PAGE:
Book Review: Developing User Assistance for Mobile Apps, 2nd Edition

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Joe Welinske, of WritersUA, is something of a guru when it comes to developing Help for mobile devices. In this second edition of Developing User Assistance for Mobile Apps, Joe has completely revised it with 300 new pages and 22 new chapters. It also includes 400 illustrations of Help patterns used in apps such as Google Earth, Verizon, and WebMD, along with Joe’s comments about each.

Technical communicators will benefit greatly from reading this book. For those who play a UX role, and even for those who don’t, it is an expertly written and thorough examination of the emerging tools (such as simulation software) and techniques (such as coach marks and embedded Help) used to develop mobile UA. The book also provides information about working with UI text, writing for small-screen interfaces, applying touch language to UA, voice technology, single-sourcing, and other aspects of mobile technology.

This isn’t a quick start guide, it’s more of an engaging textbook, and is well worth keeping nearby as a handy reference. Or, use it to show others in your organization which Help design is best for your mobile app.

Joe Welinske has been involved with software documentation since 1984, specializing in the area of user assistance. He has served as president of the Puget Sound Chapter of STC for two terms, and regularly provides featured talks at other chapters of the Society for Technical Communication.

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You can buy the printed version of the book on Lulu. It is also available through Amazon. The website for the book offers full-color versions of all the images and live links to all the resources.

Summer Beach Reading for Techcomm Professionals

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You might not think of these eight books as ones you want to take along to the beach or on vacation, but take another look. We thought they were entertaining, as well as informative. Give one or two a read this summer, and let us know if you got a better tan while enhancing your career.

#Content Marketing Tweet Book: 140 Bite-Sized Ideas to Create and Market Compelling Content by Ambal Balakrishnan

Submerged in the world of content marketing? Learn how to create compelling content that your customers and prospective clients will love.

Klout for Dummies by Andrea Updyke

Need to grow your Klout Score? Learn how Klout works so you can use it to see how influential you are and how effective your content is.

The Art of SEO, 2nd edition by Eric Enge, Stephan Spencer, Jessie Stricchiola, and Rand Fishkin

Low SEO rankings on your content? Learn how to measure your success by tracking the results of changes you make to your site, big or small.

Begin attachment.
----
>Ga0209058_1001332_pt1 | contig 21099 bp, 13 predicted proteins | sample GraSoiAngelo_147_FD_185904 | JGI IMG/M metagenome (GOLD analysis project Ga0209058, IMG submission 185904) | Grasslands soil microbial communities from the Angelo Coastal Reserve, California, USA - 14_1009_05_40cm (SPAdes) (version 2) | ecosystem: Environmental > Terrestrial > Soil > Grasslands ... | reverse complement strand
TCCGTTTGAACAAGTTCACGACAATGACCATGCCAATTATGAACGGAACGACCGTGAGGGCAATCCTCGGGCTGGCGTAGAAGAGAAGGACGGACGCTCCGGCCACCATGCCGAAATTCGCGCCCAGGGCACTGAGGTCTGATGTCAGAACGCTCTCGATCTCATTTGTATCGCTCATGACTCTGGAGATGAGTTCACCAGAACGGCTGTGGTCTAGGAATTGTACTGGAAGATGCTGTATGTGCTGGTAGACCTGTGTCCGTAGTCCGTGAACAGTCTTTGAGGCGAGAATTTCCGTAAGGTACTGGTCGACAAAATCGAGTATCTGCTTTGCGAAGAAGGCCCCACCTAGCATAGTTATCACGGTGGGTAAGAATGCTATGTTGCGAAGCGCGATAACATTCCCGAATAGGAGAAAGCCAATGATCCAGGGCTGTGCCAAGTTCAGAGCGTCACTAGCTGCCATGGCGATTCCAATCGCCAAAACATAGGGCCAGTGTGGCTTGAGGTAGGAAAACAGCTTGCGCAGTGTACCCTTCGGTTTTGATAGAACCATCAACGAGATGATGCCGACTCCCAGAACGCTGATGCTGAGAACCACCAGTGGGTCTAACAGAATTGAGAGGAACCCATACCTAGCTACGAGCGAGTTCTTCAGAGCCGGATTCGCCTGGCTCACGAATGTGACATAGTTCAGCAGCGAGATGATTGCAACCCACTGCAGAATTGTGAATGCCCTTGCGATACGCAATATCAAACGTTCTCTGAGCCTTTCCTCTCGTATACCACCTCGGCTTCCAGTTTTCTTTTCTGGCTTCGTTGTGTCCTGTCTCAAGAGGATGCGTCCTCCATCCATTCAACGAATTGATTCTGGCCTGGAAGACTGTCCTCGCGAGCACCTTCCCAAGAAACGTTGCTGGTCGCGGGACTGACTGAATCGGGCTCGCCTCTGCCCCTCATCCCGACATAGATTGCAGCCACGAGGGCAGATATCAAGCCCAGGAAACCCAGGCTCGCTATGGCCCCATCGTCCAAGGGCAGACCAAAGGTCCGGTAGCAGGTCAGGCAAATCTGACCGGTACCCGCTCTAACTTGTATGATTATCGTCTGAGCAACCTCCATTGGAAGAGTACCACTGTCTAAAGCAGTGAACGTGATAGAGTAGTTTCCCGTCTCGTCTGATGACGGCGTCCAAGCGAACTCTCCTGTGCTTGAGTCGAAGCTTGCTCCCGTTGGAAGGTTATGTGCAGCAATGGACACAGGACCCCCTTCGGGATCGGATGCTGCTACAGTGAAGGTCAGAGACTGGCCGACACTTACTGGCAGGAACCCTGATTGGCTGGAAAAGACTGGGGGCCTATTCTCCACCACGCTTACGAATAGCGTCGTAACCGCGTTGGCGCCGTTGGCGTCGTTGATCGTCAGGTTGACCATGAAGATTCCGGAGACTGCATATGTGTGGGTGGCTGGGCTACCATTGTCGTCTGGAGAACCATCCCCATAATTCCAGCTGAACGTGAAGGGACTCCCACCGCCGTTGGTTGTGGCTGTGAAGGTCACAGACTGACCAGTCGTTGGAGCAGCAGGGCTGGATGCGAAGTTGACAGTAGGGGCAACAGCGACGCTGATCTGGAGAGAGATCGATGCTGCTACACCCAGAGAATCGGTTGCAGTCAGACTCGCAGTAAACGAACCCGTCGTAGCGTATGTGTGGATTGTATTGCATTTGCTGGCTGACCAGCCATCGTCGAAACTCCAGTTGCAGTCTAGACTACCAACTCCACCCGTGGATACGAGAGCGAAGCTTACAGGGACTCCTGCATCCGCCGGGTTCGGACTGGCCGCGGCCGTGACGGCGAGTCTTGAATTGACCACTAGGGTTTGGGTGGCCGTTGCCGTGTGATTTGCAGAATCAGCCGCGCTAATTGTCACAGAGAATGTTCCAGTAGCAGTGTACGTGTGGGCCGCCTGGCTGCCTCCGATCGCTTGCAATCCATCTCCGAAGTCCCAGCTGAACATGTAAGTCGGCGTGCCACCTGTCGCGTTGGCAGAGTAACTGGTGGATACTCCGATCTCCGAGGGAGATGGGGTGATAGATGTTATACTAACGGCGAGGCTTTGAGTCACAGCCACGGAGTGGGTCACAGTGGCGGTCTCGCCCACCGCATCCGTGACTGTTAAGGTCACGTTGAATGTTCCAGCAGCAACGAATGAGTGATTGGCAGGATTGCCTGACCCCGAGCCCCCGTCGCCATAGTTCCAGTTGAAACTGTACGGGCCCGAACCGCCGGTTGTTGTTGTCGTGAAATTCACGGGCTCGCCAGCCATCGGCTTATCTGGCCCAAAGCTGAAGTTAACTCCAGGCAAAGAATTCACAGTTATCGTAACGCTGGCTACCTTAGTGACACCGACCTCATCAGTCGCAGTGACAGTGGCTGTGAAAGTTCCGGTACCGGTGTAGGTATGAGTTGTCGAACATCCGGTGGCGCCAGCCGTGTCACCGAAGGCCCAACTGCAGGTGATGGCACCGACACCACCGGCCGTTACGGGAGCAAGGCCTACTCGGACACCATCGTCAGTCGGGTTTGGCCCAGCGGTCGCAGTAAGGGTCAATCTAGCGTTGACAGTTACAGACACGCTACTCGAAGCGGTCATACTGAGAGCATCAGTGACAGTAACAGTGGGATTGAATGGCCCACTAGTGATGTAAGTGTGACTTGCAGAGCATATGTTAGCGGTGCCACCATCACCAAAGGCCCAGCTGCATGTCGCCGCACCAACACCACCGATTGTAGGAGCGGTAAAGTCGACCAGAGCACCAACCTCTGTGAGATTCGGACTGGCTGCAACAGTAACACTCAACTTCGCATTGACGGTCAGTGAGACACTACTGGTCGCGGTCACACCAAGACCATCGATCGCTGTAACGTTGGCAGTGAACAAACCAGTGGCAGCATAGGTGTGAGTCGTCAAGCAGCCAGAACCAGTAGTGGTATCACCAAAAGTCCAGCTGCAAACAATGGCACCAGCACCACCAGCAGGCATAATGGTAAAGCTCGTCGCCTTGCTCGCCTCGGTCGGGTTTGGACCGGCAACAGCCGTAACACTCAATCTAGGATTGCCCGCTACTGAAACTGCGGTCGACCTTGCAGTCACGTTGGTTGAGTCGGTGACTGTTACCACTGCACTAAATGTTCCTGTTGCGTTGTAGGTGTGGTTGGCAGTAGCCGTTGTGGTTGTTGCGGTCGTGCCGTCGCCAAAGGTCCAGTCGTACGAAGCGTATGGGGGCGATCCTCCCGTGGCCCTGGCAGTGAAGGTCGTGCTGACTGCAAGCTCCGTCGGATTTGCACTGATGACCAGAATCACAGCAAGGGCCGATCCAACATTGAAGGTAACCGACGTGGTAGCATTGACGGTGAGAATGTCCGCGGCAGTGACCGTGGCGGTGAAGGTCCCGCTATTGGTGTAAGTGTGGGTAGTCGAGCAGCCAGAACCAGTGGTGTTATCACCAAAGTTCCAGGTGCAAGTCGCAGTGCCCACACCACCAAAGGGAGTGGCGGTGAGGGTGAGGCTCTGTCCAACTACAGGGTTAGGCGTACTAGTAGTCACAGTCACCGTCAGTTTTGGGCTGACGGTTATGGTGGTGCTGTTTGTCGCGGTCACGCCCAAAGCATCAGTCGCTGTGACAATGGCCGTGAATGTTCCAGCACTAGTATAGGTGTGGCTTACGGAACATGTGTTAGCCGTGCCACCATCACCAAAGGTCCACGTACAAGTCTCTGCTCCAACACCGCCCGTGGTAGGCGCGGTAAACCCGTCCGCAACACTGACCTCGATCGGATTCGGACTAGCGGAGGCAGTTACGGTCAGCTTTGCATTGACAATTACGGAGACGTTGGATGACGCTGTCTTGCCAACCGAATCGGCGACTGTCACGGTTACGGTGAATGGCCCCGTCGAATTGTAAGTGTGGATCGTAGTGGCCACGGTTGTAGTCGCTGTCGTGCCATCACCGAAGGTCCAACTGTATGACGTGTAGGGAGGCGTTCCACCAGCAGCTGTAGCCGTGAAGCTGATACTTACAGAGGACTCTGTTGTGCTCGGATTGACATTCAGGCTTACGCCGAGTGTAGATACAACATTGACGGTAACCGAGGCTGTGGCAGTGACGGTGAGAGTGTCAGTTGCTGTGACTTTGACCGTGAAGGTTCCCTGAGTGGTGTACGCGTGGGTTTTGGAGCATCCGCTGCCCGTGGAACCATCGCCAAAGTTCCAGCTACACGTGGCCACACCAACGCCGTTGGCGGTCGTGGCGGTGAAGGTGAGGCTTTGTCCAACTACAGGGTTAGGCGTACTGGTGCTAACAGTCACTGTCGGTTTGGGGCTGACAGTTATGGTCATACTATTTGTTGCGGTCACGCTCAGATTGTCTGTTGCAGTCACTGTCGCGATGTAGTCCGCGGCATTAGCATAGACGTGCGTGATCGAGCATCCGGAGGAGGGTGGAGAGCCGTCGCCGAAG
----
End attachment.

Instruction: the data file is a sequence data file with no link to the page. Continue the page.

Word Up! How to Write Powerful Sentences and Paragraphs (and Everything You Build from Them) by Marcia Riefer Johnston

Want people to read your words? Learn how to write powerfully so they will want to.

Content strategy: Connecting the Dots Between Business, Brand, and Benefits by Noz Urbina and Rahel Bailie

Looking for content strategy case studies? Learn how to create, implement, sell, and maintain a content strategy by reading about those that are successful and those that aren’t.

Agile User Experience Design by Diana Brown

Swimming in UX waters? Find out which tools you need to stay afloat in an agile environment.

The Language of Content Strategy by Scott Abel, Rahel Bailie, and Marcia Riefer Johnston

Flummoxed by copious terms and definitions surrounding content strategy? This book gives 52 terms that are central to the emerging profession of content strategy.

The Insider’s Guide to Technical Writing by Krista Van Laan

Want to take your career to the next level? Learn new skills for building or growing a successful career as a professional technical communicator.

Have another book to add? Please share it in the comments.

 

Design for How People Learn

book_coverWritten by Julie Hale

My training in technical writing has made me want to learn more about the field of instructional design, so I recently read an interesting book called Design for How People Learn by Julie Dirksen (New Riders Press, 2012). The author makes good use of photographs, cartoon-like drawings, mock screenshots, and other graphics. The book’s tone is conversational, and the author uses current cultural references and her own experiences to provide context for the ideas she presents.

Dirksen does a great job of laying out the basics, which makes the book particularly valuable to anyone without an extensive background in instructional design. She discusses skill vs. knowledge, explains why some teaching methods don’t work well in time-compressed situations, and describes the difference between a motivation gap and a knowledge gap. Her observations are thoughtful and her analyses extend beyond the teaching method. Sometimes, she notes, an instructor may not be dealing with a learning problem—instead, the problem may involve another factor like leadership or style of communication. The author also believes that while learners can’t be forced into being motivated, it is possible for good instructional design to help promote and support motivation.

Dirksen’s clear and logical explanation of key concepts and her focused writing style makes the book a quick and engaging read. I recommend Design for How People Learn to anyone interested in knowing more about how to convey information effectively.

Have something to add to this story? Share it in the comments.